CVE-2010-5326 is for the invoker servlet implemented in the InvokerServletclass within the Web Container of the J2EE for SAP NetWeaver Application Java (AS Java). The invoker servlet is vulnerable to authentication bypass, enabling remote attackers to execute arbitrary code via HTTP or HTTPS requests. The servlet is disabled by default in higher versions of AS Java. Refer to SAP note 1445998 for disabling the relevant property of the servlet_jsp service on server nodes. SAP also recommends scanning or reviewing application code to identify the usage of servlets with the prefix “/servlet/”. Applications should use local servlets only that are defined in web.xml files. Auth constraints in web xml files are recommended to restrict the invoking of the servlet to users with an administrative role.  

CVE-2016-3976 relates to a directory traversal vulnerability in AS Java that could be exploited to read arbitrary files from servers remotely and without authentication using CrashFileDownloadServlet. Note 2234971 provides a patch for the LM-CORE to address the CVE.

CVE-2020-6287 is for the RECON vulnerability in the LM Configuration Wizard of AS Java. Attackers can exploit a missing authentication check in the CTCWebService to perform administrative functions such as creating privileged users. Note 2934135 includes a patch to validate user input for log paths and block arbitrary log file locations and extensions.

CVE-2018-2380 relates to a directory traversal vulnerability in SAP CRM.  There is a publicly-available exploit for the CVE that could be deployed to perform remote code execution through log file injection. Note 2547431 includes a patch to validate user input for log paths and block arbitrary log file locations and extensions.

CVE-2016-9563 is for a Denial of Service vulnerability in a BPM service within AS Java. This CVE also has a publicly-available exploit. Note 2296909 disables the resolving of external entities during XML parsing to address the CVE.

CVE-2020-6207​ relates to a missing authentication check for the SAP EEM servlet in SAP Solution Manager. A module for the Metasploit penetration framework automates the exploitation of the CVE. This could be exploited to execute OS commands on connected SMDAgents via the /EemAdminService/EemAdmin page for User Experience Monitoring. Note 2890213 includes a patch for the impacted LM-SERVICE software component and instructions for a temporary workaround involving enabling authentication for the EemAdmin service in the Java stack of Solution Manager.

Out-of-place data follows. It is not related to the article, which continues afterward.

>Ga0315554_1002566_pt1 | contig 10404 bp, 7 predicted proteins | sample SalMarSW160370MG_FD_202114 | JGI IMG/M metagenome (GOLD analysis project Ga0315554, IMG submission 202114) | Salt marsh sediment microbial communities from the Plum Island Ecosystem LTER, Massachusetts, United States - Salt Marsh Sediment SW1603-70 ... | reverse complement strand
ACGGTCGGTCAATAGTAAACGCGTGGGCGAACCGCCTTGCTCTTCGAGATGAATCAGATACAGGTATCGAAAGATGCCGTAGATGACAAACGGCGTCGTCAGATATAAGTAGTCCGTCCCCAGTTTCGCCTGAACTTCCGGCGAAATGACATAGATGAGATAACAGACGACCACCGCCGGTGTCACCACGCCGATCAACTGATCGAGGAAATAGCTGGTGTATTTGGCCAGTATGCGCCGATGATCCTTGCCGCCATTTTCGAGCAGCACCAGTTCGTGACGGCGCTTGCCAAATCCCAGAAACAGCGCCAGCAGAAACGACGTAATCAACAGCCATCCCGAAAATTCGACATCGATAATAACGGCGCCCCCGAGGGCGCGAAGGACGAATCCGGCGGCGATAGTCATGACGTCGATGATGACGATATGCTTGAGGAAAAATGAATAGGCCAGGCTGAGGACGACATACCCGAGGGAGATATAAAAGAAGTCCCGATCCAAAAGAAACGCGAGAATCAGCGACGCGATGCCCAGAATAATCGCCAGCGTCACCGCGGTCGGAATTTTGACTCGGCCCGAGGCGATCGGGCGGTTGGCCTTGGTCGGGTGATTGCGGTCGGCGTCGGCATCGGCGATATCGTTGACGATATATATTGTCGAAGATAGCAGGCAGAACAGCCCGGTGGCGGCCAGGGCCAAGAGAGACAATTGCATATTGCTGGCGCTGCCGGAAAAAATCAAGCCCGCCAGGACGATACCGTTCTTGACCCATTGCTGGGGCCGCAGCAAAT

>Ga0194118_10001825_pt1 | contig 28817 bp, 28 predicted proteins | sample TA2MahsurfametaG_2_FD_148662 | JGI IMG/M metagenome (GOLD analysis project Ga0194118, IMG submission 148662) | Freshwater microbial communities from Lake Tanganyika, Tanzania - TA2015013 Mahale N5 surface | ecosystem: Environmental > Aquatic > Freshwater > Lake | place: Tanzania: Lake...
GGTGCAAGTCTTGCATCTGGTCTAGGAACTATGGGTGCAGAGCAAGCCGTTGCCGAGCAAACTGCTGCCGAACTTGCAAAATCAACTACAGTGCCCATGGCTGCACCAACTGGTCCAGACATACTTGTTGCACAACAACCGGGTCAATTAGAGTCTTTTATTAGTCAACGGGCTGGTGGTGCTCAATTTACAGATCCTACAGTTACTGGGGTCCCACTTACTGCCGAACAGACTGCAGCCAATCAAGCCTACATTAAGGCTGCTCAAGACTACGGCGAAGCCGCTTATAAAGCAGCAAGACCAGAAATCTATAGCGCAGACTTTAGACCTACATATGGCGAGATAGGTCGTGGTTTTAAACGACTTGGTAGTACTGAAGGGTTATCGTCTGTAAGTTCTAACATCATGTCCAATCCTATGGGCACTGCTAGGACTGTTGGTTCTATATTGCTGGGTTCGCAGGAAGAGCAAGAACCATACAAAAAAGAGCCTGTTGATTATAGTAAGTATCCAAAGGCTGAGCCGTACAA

The Cybersecurity Extension for SAP is an SAP-certified solution that automates the discovery of applications vulnerable to the CVEs for SAP applications in the KEV catalog. It also monitors SAP logs to detect the signature of exploits targeting the CVEs and provides mechanisms to investigate and respond to the exploits.  

Securing Software Supply Chains for SAP Systems

Software supply chain attacks are advanced cyberattacks that target information systems through third party software. Threat actors compromise systems and data by exploiting software builds or interfaces for trusted software. This enables attackers to introduce malware without detection including backdoors.

The recent software supply chain attack experienced by SolarWinds is widely regarded as one of the most devastating cyber attacks in history.  It impacted as many as 425 of the US Fortune 500, the top ten US telecommunications companies, the top five US accounting firms, all branches of the US Military, the Pentagon, the State Department, the world’s largest cybersecurity firm, as well as thousands of organizations worldwide. The attack cost affected companies an average of $12M.

Download the whitepaper from Layer Seven Security for guidance on securing software supply chains in SAP landscapes. The whitepaper outlines the threat vectors that could be exploited by attackers to compromise third party software that support SAP applications. It provides practical steps for minimizing third party software and external connections in SAP landscapes, avoiding the use of open source components, and monitoring third party software. The steps are aligned to the Cyber Supply Chain Risk Management (C-SCRM) practices recommended by the National Institute of Standards and Technology (NIST).

Webinar Playback: Protecting SAP Systems from Ransomware Attacks

Ransomware is headline news, and recent attacks have demonstrated the devastating impact of attacks that target critical infrastructure. According to the Department of Homeland Security ransomware attacks have increased by 300% over the past year, impacting all industries and sectors. The average downtime from an attack is 21 days, but full recovery takes an average of 287 days.